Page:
Sphinx Tribal has puzzled me since I discovered the Commander format. The correct approach to the archetype has consistently eluded me. It’s fair to say that all the pieces were not really there when I picked up the format five or six years ago; but today, I believe a healthy creature base does exists. Personally, the other element holding me back was always the fact that even if my deck would win through combat, blue and white will invariably use more control cards than I like to play. As I started my preliminary research for this article, the question I found myself asking was whether an Azorius or Esper “Skies” deck was the prevailing strategy to aim for, with a strong use of Sphinx as a tribe. This gave me the option of building a Sharuum, the Hegemon, but I decided the deck she led toward would ultimately not be the deck I had envisioned—too artifact-heavy.
With all that in mind, this week I would like to wax poetically about Isperia the Inscrutable and try to solve the riddle of Sphinx Tribal.

Understanding Sphinx

Sphinxes are an interesting mythical creatures. Much like dragons, they show up in different forms throughout quite a few different cultures that are geographically separate. While the finer details of their lore might not be as well known to the general public, I believe most people would know one if they saw a picture, though chimeras might trip many up. Over the history of Magic, Wizards has been trying to nail down iconic creature types for every color; white, black and red were easy with Angels, Demons, and Dragons respectively, but it took a little longer for them to land on blue’s iconic creature type.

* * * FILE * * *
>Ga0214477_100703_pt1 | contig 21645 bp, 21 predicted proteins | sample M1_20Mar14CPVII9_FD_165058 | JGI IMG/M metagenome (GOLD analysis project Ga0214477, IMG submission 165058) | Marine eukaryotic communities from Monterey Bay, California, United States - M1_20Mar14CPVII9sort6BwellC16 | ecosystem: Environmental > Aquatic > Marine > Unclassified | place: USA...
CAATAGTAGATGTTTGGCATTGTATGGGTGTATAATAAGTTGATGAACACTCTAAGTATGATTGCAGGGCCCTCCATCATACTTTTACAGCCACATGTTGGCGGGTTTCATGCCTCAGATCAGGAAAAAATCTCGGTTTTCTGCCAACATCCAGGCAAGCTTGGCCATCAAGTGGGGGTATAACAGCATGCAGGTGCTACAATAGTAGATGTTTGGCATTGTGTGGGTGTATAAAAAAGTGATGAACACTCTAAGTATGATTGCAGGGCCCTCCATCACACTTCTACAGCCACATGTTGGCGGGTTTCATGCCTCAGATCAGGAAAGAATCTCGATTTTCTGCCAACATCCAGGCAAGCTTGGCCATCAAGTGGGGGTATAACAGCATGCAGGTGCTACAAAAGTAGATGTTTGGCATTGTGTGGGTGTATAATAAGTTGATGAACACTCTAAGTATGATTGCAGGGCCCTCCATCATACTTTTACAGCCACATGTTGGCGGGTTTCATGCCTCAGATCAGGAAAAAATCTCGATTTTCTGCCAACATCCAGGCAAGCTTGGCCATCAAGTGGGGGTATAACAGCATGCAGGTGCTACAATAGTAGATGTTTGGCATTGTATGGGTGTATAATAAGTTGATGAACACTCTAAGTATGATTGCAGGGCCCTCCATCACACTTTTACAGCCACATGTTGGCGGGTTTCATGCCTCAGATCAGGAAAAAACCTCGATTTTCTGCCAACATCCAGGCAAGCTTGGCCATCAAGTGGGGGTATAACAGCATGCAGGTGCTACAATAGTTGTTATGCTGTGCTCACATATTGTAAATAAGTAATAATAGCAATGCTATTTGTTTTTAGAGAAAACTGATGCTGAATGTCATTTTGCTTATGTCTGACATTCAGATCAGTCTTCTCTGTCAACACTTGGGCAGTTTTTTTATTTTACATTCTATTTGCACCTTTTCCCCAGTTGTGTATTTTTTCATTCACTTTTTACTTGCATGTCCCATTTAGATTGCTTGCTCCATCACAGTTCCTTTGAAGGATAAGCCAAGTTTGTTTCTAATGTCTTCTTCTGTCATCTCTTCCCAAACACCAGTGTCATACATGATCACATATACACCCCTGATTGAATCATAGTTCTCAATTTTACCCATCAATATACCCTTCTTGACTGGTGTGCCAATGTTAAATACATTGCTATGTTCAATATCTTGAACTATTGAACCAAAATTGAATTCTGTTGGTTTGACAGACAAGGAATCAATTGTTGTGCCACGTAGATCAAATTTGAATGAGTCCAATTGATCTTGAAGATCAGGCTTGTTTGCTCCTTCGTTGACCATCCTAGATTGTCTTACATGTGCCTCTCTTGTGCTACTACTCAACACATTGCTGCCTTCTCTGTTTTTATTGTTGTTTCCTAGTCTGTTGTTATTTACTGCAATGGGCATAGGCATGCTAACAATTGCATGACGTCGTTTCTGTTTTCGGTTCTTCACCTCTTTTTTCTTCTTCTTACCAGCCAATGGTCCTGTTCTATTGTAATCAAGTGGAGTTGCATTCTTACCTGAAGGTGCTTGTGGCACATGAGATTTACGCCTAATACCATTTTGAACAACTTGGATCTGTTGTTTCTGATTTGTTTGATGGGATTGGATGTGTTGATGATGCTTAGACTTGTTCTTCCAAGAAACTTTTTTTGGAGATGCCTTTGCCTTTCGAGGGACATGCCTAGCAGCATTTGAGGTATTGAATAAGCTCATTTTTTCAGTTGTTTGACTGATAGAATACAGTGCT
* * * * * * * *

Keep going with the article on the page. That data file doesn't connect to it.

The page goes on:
Starting in 2002 left me with a bad sense of how Wizards envisioned their creatures. We were currently visiting Otaria—one of a few places on Dominaria we didn’t see during our current visit—and Odyssey block thought it was worthwhile to feature different creature types than normal. Demons were not in vogue due to worrisome parents ruining 90’s pop culture for their kids—Buffy the Vampire Slayer was working to correct that—and at the time Wizards was trying illusions and leviathans as blue’s iconic creatures.

All of this went over my head until Zendikar when it became clear that where appropriate, sphinxes would be the iconic creature type representative of blue. We finally got a tribal legend in Hour of Devastation with Unesh, Criosphinx Sovereign and some additional support with Azor, the Lawbringer to highlight the tribe for Standard, which put it on my short list to investigate for a Commander deck. Isperia the Inscrutable makes a lot of sense for this deck, as she allows us to fill in our deck’s shortcomings with other flying creatures, while also requiring us to invoke some of the cryptic flavor of the sphinx.

As I have alluded to already, this deck is going to use control elements to gain knowledge of opponents’ hands, while also using flying creatures to gain a combat advantage over the rest of the table. Hopefully, the pieces will amount to more than the sum of all the parts and be a fun deck that forces us to pay special attention to the game.

Seeing Hidden Information